For odd shaped rooms you may have to improvise. It is best not to use detailed tile layouts for this type of room. You can still try to find the center of the room and work your way out as you go. Save the odd fitting turns and edges for last and double-check all measurements.
Laying Rolled Linoleum
If you are using rolled linoleum, you may find that you have a hard job in front of you. Linoleum in rolled form can be very awkward.
Rolled linoleum is laid in a prepared room and is left for 10 days for it to become completely straight. In order to get rid of any bubbles and uneven places “iron” your linoleum with hot sand sack or a hot iron through paper. Then put all pieces together: large – at the bottom and small – at the top and press them with a load
If it is not realistic to lay the floor down in one single sheet, you will have to do it in two, three, or even four pieces. If you do this, you will have to work extra hard to be sure the joints are sealed and are located in a low traffic area of the room. If you leave a seam along a well-traveled path through a room the seam will not hold together nearly as well.
The last stage
The material is rubproof, but it should be laid into a well prepared surface. Note that if even a small object gets under it, for instance a stone, it will surely be visible after some days and this will spoil an appearance of your floor. Further on, linoleum will rub in this place.
So to avoid any bubbles, use a roller for best results. Allow the floor adhesive to dry according to manufacturer’s recommendations. Once the floor is dry you can refasten any thresholds you may have removed and reinstall appliances. Furniture and other items can be brought back in the room as well.
Tips and Tricks
- When possible, use the same brand adhesive as the linoleum to ensure compatibility.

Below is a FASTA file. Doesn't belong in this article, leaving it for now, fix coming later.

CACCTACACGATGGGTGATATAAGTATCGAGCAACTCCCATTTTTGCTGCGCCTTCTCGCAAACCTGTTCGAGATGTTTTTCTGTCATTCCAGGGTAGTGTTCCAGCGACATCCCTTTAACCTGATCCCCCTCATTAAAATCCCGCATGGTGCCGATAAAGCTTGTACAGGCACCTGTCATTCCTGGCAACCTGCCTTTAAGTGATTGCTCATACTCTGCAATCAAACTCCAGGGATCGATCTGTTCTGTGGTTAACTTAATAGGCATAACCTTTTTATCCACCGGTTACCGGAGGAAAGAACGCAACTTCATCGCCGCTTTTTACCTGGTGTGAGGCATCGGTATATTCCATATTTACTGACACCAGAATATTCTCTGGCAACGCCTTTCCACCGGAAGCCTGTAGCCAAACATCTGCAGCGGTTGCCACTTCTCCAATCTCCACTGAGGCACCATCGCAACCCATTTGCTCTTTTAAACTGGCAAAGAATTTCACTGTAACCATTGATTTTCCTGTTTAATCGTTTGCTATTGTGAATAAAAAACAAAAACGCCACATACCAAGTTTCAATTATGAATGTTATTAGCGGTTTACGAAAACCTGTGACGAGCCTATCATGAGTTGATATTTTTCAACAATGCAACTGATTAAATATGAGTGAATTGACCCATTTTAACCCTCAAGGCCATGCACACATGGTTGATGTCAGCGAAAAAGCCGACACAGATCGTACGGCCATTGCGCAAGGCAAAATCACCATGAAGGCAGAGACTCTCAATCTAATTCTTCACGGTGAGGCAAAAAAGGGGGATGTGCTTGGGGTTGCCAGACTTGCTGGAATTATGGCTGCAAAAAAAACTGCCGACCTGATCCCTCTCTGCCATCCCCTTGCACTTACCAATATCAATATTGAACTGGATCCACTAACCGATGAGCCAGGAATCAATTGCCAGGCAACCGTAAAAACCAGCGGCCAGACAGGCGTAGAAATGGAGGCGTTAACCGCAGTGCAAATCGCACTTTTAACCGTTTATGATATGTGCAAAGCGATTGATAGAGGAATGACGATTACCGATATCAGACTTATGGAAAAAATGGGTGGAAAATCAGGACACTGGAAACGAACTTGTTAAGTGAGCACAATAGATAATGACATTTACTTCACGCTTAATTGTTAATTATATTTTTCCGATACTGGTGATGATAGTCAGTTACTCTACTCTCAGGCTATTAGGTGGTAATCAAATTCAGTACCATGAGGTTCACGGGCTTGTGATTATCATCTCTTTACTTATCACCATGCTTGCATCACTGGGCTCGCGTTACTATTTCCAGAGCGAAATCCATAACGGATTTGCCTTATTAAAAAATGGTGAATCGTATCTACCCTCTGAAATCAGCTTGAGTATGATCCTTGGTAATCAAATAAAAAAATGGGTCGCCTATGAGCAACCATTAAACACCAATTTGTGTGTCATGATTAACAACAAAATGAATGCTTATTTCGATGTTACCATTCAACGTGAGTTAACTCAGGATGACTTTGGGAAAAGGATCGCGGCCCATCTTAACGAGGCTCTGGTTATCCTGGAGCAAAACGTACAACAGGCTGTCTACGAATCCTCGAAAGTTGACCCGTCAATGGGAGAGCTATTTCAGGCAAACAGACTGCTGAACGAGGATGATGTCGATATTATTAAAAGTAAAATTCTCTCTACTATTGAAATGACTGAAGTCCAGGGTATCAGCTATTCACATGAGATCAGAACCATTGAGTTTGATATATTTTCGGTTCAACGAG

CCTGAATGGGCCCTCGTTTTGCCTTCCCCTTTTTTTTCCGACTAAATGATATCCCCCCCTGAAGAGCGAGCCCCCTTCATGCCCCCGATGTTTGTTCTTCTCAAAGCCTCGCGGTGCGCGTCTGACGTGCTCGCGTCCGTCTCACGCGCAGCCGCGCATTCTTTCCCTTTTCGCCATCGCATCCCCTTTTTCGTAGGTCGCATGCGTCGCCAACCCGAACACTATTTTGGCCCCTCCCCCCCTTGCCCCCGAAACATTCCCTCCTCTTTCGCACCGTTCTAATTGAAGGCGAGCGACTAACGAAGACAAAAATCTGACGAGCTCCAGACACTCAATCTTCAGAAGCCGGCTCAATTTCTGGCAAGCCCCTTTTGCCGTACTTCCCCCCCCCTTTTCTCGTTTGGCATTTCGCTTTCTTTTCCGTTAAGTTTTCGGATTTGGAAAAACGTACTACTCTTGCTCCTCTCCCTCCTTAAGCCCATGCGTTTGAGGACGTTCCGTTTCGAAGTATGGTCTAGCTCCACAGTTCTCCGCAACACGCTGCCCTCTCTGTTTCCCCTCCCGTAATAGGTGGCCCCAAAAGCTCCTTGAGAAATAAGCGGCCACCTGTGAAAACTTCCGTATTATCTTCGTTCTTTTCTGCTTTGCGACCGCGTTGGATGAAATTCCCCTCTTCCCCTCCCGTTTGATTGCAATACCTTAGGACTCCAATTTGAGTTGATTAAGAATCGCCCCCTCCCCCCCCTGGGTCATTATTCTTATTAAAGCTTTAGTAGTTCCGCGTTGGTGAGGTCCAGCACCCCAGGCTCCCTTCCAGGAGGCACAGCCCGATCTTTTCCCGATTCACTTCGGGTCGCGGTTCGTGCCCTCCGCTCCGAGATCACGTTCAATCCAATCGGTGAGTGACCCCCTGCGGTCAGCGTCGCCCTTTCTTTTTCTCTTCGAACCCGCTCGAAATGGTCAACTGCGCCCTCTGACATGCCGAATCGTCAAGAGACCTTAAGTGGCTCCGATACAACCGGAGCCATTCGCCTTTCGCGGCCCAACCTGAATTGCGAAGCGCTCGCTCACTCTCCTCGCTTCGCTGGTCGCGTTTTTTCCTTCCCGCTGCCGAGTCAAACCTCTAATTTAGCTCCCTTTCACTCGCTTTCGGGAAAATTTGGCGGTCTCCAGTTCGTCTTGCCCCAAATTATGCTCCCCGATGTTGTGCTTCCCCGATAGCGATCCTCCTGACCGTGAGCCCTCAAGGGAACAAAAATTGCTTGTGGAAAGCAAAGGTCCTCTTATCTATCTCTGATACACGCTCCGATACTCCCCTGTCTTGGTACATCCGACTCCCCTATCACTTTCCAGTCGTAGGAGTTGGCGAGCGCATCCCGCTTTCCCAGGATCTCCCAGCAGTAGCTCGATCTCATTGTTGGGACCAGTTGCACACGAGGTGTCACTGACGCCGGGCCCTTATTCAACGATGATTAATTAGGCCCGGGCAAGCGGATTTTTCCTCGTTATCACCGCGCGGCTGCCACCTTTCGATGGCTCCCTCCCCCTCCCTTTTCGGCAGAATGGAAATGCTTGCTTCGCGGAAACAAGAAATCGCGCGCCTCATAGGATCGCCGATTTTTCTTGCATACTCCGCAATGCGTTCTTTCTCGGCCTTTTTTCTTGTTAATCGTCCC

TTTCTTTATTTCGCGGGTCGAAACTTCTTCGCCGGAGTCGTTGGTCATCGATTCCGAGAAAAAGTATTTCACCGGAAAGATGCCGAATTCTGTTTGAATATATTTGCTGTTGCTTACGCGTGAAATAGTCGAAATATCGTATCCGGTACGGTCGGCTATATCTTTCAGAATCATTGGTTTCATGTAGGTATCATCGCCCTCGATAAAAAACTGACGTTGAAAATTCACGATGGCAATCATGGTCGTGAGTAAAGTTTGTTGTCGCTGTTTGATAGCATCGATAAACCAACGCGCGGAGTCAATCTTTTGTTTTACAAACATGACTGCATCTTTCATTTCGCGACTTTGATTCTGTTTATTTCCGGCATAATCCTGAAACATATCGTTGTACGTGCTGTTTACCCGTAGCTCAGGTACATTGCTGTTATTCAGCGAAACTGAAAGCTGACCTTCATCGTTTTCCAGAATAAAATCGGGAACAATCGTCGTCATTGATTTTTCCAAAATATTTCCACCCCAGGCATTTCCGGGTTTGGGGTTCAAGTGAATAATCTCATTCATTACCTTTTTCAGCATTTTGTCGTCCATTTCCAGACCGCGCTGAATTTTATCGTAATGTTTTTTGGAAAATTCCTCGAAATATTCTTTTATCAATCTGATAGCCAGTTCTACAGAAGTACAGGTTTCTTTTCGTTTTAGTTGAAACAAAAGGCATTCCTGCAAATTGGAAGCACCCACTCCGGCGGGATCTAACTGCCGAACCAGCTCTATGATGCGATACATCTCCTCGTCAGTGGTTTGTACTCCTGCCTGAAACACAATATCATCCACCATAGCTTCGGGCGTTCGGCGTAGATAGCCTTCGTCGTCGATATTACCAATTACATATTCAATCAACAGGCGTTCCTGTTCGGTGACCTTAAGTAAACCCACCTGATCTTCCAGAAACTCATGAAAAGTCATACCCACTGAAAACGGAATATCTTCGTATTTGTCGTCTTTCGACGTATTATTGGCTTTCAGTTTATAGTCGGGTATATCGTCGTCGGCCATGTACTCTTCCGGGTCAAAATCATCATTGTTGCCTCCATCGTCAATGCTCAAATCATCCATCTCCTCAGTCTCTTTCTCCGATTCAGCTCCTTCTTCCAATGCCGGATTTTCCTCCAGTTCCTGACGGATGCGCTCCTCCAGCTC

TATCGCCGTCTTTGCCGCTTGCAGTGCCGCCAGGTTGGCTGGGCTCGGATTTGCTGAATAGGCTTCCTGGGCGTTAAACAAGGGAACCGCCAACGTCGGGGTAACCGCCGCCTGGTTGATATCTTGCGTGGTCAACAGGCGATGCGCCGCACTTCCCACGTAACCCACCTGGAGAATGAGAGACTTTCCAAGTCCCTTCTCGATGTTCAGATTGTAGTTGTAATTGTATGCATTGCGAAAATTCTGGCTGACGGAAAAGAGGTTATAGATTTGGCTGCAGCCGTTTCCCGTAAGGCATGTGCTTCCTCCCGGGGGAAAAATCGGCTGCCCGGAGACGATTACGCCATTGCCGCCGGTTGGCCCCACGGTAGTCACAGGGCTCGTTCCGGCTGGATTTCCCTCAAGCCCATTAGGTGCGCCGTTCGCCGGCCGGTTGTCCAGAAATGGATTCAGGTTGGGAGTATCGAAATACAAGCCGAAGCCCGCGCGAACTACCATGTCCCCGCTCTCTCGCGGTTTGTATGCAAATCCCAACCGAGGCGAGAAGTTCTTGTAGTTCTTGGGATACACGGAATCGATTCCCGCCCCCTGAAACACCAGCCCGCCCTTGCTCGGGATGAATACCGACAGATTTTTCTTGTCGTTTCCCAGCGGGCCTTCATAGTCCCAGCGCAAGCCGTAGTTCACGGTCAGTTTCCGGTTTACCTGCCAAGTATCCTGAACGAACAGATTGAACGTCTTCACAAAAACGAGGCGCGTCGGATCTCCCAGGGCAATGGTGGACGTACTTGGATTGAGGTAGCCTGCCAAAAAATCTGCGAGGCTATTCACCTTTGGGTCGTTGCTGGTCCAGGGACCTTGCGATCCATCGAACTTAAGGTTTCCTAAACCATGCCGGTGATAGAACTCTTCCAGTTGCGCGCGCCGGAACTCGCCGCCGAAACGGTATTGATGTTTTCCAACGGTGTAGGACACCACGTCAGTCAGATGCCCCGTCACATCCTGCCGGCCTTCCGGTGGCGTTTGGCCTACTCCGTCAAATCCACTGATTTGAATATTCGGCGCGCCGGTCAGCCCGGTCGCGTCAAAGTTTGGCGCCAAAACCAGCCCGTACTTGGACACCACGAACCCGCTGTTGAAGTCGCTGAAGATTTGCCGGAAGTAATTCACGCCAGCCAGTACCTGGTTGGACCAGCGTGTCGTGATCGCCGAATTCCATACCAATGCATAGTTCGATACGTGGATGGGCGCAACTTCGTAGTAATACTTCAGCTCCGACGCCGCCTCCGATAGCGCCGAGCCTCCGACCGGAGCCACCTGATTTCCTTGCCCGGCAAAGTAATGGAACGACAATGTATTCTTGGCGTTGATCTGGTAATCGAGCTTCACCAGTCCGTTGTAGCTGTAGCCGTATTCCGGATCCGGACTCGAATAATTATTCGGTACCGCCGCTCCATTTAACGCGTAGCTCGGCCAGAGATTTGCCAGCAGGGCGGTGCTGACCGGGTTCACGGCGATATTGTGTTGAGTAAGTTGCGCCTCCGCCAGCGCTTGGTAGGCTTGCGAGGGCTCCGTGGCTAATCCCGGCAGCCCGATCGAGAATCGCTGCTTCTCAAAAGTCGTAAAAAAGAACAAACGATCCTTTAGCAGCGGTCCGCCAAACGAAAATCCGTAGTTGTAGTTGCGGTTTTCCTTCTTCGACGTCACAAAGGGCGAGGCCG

- Some linoleum will expand slightly width–wise and shrink slightly length–wise. Always follow your manufacturer’s recommendations for expansion spacing. Some manufacturers recommend leaving an expansion space while others do not.
- If your linoleum floor will have seams, follow all seam width recommendations. Some manufacturers recommend fitting the linoleum flush at seams while others may require a 1/64″ space between seams.
- Always wear gloves if using a full–spread adhesive.
- If using sheet linoleum, do not unroll the linoleum until you are ready to cut and install it.
- Never store your linoleum in direct sunlight.
- Blades with hooks work well for trimming linoleum after you lay it. These work with most utility knives and can be purchased at many home improvement stores.
- When trimming linoleum along walls, use a scrap piece of wood to create a crease in the linoleum along the wall. Cut along this crease.
- On outside corners, cut the linoleum vertically from top to bottom.
- On inside corners, cut “V” shapes in the linoleum until it will lay flat along both walls.
- Place heavy objects on the linoleum during trimming, rolling and gluing to ensure the linoleum does not shift before it is secured to the subfloor.